On top of this, rental scams are rife in some places in Spain, particularly in the bigger more popular cities like Barcelona. Often people will place an ad (which usually looks too good to be true) and get you to wire over a deposit to secure it in advance, but here’s the catch – the place doesn’t usually exist.

This is why it’s important to never hand over money to secure a place to live in Spain before you’ve actually seen it in person and you can get the keys as soon as you sign the contract.

But, finding a place to live in a new country can be difficult and it can take time, so while you look for somewhere, you’re going to need temporary accommodation for a couple of months. This can be tricky too because often temporary accommodation is geared towards tourists and you’ll be paying tourist prices too.

While Idealista and Fotocasa are two of the most popular sites to look for accommodation in Spain, when you only want somewhere for a couple of months, there’s no point looking there, as most places will have yearly contracts.

Keep in mind with short-term rentals for a couple of months, you’re going to be paying higher than the average monthly rent, however, for this, the apartments are usually fully furnished, including kitchen utensils, wi-fi already connected and offer you the flexibility of shorter contracts.

Short-term rental agencies

Specialised short-term rental agencies are the best way to go, which will allow you to sign contacts for less than the typical one year. These types of agencies are usually found in Spain’s big cities that are popular with foreigners, such as Madrid and Barcelona.

Trying searching in Spanish too by typing alquiler de temporada or alquiler temporal plus the name of the city or town you’re looking in. This way you may be able to find places that offer better value. 

Barcelona

In Barcelona, check out aTemporal an agency that started up precisely to fix the problem of trying to find accommodation in-between tourist accommodation and long-term rentals. They rent out apartments for anywhere from 32 days to 11 months.

ShBarcelona is another agency that specialises in these types of rentals and have properties all over the city.

READ ALSO – Moving to Barcelona: A guide to the best neighbourhoods to live in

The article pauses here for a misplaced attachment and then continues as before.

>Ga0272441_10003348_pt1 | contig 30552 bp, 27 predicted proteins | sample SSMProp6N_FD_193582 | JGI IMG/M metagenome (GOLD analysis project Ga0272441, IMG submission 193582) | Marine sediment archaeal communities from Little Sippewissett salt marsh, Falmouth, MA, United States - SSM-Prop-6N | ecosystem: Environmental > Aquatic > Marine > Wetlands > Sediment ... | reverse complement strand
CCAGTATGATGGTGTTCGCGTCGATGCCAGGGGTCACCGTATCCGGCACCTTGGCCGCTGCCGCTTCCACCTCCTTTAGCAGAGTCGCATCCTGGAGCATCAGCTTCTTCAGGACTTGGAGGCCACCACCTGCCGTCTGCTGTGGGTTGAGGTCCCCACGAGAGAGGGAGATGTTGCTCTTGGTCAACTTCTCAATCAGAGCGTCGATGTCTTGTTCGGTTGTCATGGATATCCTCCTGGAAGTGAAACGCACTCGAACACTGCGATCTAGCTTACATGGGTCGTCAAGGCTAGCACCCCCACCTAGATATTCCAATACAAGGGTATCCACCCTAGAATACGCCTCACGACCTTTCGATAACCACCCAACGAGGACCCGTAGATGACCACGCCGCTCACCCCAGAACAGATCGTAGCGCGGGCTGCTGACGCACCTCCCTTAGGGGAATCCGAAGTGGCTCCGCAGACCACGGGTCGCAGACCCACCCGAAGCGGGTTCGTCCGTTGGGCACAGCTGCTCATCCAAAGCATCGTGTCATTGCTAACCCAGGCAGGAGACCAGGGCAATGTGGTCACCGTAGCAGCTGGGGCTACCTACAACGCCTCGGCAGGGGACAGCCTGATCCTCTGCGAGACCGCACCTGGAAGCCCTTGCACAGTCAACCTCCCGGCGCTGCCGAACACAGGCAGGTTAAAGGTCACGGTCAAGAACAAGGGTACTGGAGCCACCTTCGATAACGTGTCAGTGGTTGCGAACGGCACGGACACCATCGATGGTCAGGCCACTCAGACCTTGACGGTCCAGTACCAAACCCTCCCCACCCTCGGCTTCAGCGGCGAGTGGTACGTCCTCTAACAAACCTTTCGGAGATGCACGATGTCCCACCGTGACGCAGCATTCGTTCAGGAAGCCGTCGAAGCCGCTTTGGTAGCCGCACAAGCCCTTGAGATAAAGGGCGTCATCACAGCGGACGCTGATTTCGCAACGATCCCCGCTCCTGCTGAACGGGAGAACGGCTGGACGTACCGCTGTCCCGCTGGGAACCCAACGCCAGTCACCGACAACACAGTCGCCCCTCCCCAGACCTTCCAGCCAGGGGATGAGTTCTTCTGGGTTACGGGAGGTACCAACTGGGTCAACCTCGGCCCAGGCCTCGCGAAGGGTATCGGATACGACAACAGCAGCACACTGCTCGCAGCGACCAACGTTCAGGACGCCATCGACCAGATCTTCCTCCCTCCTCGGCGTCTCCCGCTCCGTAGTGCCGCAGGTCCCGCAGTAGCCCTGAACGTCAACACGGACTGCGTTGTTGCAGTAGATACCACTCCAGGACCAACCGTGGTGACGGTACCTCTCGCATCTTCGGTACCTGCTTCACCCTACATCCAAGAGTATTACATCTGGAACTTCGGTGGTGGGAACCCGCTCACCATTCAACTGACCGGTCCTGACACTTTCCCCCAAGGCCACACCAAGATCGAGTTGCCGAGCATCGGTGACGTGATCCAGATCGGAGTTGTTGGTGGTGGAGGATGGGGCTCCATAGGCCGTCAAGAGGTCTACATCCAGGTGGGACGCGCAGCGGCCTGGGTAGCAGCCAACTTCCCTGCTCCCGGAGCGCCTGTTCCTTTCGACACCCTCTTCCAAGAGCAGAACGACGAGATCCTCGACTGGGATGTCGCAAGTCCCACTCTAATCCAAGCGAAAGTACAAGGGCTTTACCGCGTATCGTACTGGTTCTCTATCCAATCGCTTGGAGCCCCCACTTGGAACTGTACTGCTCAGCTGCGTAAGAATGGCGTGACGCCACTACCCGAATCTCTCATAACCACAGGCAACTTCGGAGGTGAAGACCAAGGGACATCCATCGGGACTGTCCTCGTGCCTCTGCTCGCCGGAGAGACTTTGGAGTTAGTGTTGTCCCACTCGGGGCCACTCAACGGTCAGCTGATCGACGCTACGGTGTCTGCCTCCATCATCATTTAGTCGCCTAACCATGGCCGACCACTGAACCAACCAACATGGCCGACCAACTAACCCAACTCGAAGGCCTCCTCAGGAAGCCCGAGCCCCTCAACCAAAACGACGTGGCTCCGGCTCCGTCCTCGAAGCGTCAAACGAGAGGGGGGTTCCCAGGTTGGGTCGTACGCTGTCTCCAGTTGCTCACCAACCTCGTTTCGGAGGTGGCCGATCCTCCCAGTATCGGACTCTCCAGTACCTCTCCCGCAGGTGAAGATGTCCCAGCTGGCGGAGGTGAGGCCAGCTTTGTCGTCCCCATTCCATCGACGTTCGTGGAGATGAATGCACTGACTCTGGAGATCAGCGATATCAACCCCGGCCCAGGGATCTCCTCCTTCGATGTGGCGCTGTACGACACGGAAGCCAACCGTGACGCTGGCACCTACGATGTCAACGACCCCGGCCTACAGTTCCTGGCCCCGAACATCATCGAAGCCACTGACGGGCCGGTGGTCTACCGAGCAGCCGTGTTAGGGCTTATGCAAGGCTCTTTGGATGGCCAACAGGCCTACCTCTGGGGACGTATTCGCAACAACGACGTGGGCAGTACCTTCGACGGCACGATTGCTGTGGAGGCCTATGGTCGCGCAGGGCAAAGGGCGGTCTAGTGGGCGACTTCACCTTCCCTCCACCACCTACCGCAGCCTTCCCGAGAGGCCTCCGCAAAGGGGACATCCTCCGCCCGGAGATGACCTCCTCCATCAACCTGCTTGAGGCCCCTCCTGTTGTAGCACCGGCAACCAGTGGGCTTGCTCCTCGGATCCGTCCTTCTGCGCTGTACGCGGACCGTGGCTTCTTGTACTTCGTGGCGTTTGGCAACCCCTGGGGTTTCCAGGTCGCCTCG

Madrid

In Madrid, try DFLAT, which was created by two professionals from the Instituto de Empresa University after discovering the difficulties professionals and foreigners found when looking for an apartment in Madrid. Sh also has a good branch in Madrid.  

Valencia

In Valencia, Dasha Living Space has both short and long-term fully furnished flats available and  Valenvi Flats also offers rentals for between three and six months.

READ ALSO – Moving to Valencia: A guide to the best neighbourhoods to live in

Airbnb

While the nightly rate of Airbnb apartments is typically too expensive to rent for a couple of months, you may be able to find some deals. Often when you input dates for a month into Airbnb, you’ll find that several places have a monthly discount offered. Also, some owners will do a deal for a couple of months. If it’s winter for example and they know they’re not going to get many tourists anyway, they may be willing to negotiate.

Vrbo

Like Airbnb, the properties on Vrbo are rented out directly by the owners. While the site is also mainly focused on tourists, some owners may negotiate outside of the tourist season.

Housesitting

If you’re willing to try something a little bit different, then housesitting could be the way to go. This is where you live in somebody’s house for free, in exchange for looking after their pets and their property.

Often people only need someone for a few days, but sometimes you’ll see house sits available for a month or longer. This is perhaps a better option for those who are flexible on where they might want to live and are trying out a few different places. It’s also better for those wanting to live in smaller towns or villages rather than the bigger cities, as there are fewer postings for these popular locations. Trusted Housesitters and Mind My House are good options.